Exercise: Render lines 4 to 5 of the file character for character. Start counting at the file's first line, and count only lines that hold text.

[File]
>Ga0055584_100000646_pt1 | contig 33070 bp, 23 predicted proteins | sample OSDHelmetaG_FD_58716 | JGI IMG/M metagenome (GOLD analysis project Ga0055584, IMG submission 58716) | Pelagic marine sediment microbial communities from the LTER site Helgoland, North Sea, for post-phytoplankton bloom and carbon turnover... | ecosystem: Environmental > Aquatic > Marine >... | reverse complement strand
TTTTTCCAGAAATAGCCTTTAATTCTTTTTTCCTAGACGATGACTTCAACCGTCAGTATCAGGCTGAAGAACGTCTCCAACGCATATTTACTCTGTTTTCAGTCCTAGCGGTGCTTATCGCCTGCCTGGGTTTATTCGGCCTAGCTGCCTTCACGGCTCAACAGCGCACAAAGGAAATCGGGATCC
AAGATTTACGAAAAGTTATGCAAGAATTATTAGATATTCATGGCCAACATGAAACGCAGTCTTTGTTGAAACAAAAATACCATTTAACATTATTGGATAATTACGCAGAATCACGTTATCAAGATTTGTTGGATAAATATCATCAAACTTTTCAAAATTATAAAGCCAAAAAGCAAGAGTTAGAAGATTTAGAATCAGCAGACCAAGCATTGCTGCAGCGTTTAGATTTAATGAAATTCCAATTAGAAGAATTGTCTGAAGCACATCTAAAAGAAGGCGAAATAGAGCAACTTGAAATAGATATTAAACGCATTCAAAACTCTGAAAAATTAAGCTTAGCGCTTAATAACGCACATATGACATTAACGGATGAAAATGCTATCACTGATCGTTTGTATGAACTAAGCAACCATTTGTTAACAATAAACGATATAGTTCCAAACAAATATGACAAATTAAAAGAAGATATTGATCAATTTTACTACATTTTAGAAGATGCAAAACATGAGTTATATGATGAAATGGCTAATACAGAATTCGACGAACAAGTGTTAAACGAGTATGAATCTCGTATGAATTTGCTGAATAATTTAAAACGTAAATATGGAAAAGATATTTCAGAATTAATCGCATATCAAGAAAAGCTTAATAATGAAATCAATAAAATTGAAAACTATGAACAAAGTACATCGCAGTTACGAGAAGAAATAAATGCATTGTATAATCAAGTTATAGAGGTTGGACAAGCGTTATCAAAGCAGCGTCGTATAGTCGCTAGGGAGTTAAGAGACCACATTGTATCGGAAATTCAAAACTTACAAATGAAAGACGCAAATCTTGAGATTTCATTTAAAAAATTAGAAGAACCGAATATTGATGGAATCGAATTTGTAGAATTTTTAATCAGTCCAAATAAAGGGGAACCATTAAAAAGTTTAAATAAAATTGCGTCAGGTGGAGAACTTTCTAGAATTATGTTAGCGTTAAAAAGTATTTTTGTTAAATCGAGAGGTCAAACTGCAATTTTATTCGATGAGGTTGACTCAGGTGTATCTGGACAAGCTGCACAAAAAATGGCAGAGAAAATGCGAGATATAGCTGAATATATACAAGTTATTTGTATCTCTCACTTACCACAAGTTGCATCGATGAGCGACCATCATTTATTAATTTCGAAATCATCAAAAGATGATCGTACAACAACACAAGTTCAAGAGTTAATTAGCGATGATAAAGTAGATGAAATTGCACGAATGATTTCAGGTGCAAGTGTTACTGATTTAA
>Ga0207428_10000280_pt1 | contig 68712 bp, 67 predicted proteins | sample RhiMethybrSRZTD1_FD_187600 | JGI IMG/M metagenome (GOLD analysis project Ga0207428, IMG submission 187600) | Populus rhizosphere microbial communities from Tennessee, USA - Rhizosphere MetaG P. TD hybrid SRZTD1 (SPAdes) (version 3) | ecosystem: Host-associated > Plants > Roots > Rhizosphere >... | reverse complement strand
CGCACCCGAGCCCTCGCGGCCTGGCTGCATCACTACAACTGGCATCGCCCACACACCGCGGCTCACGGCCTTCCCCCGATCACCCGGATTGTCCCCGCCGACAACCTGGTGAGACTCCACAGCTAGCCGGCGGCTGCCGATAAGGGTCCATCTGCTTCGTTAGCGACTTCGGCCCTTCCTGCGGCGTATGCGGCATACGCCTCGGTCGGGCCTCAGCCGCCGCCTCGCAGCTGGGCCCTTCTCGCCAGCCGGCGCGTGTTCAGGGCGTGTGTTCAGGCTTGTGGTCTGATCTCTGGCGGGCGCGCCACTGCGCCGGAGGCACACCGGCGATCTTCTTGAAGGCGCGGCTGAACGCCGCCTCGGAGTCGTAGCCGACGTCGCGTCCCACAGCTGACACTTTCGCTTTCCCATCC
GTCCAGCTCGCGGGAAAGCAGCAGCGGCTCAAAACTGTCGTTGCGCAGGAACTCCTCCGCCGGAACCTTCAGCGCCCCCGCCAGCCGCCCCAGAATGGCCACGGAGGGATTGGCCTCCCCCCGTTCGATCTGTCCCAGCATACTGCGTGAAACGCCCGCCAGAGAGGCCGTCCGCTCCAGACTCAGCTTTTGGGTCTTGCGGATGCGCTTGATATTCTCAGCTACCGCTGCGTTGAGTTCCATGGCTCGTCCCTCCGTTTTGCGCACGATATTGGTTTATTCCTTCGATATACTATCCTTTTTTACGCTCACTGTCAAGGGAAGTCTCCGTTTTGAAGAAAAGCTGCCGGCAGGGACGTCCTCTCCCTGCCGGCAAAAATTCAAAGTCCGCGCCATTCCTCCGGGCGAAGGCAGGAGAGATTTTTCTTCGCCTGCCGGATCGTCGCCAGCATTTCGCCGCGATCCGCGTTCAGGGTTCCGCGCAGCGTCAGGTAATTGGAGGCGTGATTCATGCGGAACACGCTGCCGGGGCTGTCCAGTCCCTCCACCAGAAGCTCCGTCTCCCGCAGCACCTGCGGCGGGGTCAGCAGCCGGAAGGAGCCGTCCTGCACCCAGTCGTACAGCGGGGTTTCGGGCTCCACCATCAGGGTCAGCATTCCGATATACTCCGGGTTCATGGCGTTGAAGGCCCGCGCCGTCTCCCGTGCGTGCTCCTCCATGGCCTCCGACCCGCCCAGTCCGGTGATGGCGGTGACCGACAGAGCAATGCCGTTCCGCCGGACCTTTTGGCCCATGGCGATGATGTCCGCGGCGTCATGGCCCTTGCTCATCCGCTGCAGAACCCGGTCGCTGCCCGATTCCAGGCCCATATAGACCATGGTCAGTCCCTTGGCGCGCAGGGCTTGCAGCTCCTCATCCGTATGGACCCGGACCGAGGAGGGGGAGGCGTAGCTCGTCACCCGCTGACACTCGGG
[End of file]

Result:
>Ga0207428_10000280_pt1 | contig 68712 bp, 67 predicted proteins | sample RhiMethybrSRZTD1_FD_187600 | JGI IMG/M metagenome (GOLD analysis project Ga0207428, IMG submission 187600) | Populus rhizosphere microbial communities from Tennessee, USA - Rhizosphere MetaG P. TD hybrid SRZTD1 (SPAdes) (version 3) | ecosystem: Host-associated > Plants > Roots > Rhizosphere >... | reverse complement strand
CGCACCCGAGCCCTCGCGGCCTGGCTGCATCACTACAACTGGCATCGCCCACACACCGCGGCTCACGGCCTTCCCCCGATCACCCGGATTGTCCCCGCCGACAACCTGGTGAGACTCCACAGCTAGCCGGCGGCTGCCGATAAGGGTCCATCTGCTTCGTTAGCGACTTCGGCCCTTCCTGCGGCGTATGCGGCATACGCCTCGGTCGGGCCTCAGCCGCCGCCTCGCAGCTGGGCCCTTCTCGCCAGCCGGCGCGTGTTCAGGGCGTGTGTTCAGGCTTGTGGTCTGATCTCTGGCGGGCGCGCCACTGCGCCGGAGGCACACCGGCGATCTTCTTGAAGGCGCGGCTGAACGCCGCCTCGGAGTCGTAGCCGACGTCGCGTCCCACAGCTGACACTTTCGCTTTCCCATCC